9 Steamboat Springs residents apply for seat on city council | SteamboatToday.com

9 Steamboat Springs residents apply for seat on city council

Scott Franz

Like attending groundbreakings and advancing city policy? The Steamboat Springs City Council might be for you.

— Tony Connell's seat on the Steamboat Springs City Council is now one of the hottest tickets in town.

Nine residents with a diverse set of occupations, ages and backgrounds have applied to replace Connell, who is stepping down next week because of work demands and a desire to spend more time with his family.

The applicants include a cycling advocate, a representative of the Young Professionals Network, two school teachers, two massage therapists, a public relations professional, a leadership coach and a man who has negotiating experience with the United Nations.

Many of the applicants serve on other community boards and have a long history of volunteerism and community service.

Asked to name the top issues facing the city, many of the applicants mentioned the high cost of housing.

Others have specific suggestions for the council, including an idea to have the council start its own Facebook page to address transparency.

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Whoever is appointed to the seat next week will have to help the current council tackle a number of other challenges.

The city government is currently trying to build a shared law enforcement facility on the west end of town, improve community trust in the wake of controversies and chart a more sustainable future for Howelsen Hill.

The council is also in the middle of evaluating a potential new housing development on the west end of town that would require an annexation.

Connell's replacement will serve until at least November when the seat is up for election.

Three of the applicants ran unsuccessfully for the District 1 seat in 2015.

The new council member will be compensated to the tune of $842 a month.

City Attorney Dan Foote said Wednesday night that unlike the other council members, the newly-appointed member will not be offered the city's health insurance benefits.

Foote noted that the city recently discovered the health insurance benefit has been given to the council for many years without the approval of the voters, which violates the city charter. The charter states that the electorate must approve the council's compensation.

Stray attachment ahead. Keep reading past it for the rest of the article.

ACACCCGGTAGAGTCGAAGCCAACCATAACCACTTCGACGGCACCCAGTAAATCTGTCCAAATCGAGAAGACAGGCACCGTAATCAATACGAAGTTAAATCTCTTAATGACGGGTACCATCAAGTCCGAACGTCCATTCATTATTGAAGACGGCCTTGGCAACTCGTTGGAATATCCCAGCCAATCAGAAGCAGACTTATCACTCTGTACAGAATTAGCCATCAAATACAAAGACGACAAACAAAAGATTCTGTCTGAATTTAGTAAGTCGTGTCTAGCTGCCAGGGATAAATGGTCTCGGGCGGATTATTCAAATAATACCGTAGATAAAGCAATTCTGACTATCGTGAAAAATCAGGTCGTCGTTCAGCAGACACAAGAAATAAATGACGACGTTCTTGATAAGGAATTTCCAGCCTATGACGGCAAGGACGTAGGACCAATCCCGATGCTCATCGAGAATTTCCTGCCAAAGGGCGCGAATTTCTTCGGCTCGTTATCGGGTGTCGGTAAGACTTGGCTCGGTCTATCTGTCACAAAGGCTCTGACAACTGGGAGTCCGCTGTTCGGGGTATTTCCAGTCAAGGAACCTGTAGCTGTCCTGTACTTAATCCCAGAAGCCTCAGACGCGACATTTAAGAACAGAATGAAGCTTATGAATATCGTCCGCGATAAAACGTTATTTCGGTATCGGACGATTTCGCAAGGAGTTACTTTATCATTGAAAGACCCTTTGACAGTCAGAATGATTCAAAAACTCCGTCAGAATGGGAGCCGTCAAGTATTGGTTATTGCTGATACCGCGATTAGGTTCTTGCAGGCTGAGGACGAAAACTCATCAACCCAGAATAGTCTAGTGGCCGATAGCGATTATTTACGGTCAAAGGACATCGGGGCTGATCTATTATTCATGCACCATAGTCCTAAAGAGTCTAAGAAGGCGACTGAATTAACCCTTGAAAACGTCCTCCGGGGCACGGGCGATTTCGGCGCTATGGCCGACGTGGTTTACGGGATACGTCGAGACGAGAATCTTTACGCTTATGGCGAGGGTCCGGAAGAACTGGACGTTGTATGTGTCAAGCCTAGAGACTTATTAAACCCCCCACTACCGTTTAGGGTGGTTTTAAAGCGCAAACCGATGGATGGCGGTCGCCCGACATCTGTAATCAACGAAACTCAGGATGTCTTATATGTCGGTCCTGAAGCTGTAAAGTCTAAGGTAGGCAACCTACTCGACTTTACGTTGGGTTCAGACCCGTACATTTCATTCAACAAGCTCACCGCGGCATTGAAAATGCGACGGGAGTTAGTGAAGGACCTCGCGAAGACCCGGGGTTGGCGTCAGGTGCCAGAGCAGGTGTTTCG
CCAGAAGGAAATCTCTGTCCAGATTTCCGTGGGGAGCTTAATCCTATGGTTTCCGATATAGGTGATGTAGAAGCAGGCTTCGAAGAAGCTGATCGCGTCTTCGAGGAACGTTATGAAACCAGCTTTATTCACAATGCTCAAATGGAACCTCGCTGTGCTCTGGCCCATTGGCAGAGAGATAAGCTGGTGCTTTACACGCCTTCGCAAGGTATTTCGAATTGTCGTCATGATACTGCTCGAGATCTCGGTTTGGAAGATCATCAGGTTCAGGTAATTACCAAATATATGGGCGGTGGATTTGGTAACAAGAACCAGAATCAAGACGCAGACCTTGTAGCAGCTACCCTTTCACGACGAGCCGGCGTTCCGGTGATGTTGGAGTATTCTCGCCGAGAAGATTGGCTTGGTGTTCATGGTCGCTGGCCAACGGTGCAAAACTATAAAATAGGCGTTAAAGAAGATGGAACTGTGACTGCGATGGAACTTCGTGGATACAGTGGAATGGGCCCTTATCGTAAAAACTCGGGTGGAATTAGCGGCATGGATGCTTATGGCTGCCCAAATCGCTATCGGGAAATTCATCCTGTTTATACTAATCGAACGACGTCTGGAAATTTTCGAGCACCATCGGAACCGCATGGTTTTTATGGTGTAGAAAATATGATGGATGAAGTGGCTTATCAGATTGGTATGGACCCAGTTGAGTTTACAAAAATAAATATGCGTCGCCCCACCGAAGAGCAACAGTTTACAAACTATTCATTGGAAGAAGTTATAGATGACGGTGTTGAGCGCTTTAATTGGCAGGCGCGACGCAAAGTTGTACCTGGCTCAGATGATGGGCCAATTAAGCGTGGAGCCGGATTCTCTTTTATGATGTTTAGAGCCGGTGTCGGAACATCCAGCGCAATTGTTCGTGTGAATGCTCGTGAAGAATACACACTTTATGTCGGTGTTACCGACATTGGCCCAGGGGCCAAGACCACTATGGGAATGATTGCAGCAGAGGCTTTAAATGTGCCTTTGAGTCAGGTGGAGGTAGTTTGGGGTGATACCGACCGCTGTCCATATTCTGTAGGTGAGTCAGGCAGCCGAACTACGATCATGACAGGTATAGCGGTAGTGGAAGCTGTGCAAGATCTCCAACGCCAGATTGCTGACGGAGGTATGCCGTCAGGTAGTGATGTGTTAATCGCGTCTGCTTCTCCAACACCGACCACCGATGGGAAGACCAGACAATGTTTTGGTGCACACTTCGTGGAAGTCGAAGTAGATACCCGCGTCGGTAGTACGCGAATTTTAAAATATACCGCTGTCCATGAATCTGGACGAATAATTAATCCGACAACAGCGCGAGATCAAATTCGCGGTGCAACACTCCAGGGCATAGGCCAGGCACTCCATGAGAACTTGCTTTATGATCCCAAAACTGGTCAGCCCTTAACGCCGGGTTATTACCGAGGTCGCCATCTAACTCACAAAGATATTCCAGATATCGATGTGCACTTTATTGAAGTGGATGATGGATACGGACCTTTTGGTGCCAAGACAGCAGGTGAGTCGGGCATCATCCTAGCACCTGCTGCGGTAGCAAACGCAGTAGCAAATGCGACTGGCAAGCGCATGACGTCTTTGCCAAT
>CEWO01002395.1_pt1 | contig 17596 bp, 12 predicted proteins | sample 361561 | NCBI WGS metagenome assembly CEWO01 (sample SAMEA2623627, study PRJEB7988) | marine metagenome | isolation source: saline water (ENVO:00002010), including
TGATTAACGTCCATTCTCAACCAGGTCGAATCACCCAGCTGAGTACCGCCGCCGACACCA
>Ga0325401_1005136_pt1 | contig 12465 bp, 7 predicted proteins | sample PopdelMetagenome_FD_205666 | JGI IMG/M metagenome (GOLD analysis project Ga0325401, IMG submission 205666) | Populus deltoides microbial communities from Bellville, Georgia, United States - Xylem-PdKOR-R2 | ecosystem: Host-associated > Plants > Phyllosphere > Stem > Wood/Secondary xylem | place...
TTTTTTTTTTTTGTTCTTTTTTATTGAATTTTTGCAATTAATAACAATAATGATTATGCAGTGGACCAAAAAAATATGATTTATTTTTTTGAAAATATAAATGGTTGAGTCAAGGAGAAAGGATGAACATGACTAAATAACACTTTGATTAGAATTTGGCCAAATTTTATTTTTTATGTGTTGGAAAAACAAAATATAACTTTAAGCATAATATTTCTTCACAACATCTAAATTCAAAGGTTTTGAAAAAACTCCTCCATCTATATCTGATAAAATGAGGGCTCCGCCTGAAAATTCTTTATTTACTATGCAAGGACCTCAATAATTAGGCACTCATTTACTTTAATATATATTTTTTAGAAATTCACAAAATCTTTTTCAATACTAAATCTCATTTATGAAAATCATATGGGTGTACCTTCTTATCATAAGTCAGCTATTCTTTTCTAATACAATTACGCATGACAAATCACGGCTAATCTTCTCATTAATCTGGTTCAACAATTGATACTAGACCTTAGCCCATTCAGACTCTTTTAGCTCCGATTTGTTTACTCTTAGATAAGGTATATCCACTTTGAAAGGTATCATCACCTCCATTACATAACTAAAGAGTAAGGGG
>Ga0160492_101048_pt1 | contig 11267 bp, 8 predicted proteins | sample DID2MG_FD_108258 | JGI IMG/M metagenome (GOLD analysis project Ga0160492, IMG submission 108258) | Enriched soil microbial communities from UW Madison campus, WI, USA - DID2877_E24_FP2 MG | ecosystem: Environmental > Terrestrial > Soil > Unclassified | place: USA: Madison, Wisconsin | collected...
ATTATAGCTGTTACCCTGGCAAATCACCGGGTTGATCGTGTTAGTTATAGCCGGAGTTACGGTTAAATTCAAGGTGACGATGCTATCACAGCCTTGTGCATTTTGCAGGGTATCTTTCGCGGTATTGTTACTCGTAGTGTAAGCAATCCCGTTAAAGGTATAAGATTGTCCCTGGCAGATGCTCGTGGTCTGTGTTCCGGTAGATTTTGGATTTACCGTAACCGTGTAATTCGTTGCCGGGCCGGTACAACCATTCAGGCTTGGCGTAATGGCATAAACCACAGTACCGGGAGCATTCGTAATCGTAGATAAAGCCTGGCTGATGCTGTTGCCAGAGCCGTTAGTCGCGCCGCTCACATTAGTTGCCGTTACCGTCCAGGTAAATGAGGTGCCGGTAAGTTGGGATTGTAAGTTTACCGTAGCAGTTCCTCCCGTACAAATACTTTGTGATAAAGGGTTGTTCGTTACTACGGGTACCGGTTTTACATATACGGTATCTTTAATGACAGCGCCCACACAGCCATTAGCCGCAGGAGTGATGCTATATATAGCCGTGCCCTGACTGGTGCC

Voters will likely decide in November whether the council should continue to receive the health insurance benefit.

The council will interview the applicants in public on Tuesday night.

The appointment, which occurs by a majority vote of the council, is expected to take place after the interviews.

The community's interest in Connell's seat is comparable to the interest the community had in the last council seat that was vacated in 2010, when 10 residents initially applied for the position.

To reach Scott Franz, call 970-871-4210, email scottfranz@SteamboatToday.com or follow him on Twitter @ScottFranz10

Steamboat Springs City Council applicants

Sarah Braat: Massage therapist, former owner of Karma Bar and Lounge

Paul Hebert: Engineering/management consultant, retired international civil servant

Matthew Helm: Teacher at Steamboat Springs Middle School, former Routt County Sheriff’s deputy

Richard Levy: Massage therapist, former U.S. Forest Service wilderness ranger

Timothy Lormand: Public relations expert, self-employed advertiser

Eric Meyer: Routt County Riders, licensed civil engineer

Lisel Petis: Financial manager and general counsel at Gerber Berend Design Build, Young Professionals Network member

Patrick Slowey: Teacher, Steamboat Springs High School, former U.S. Army officer

Michael Shaler: CEO of Steamboat Leadership Institute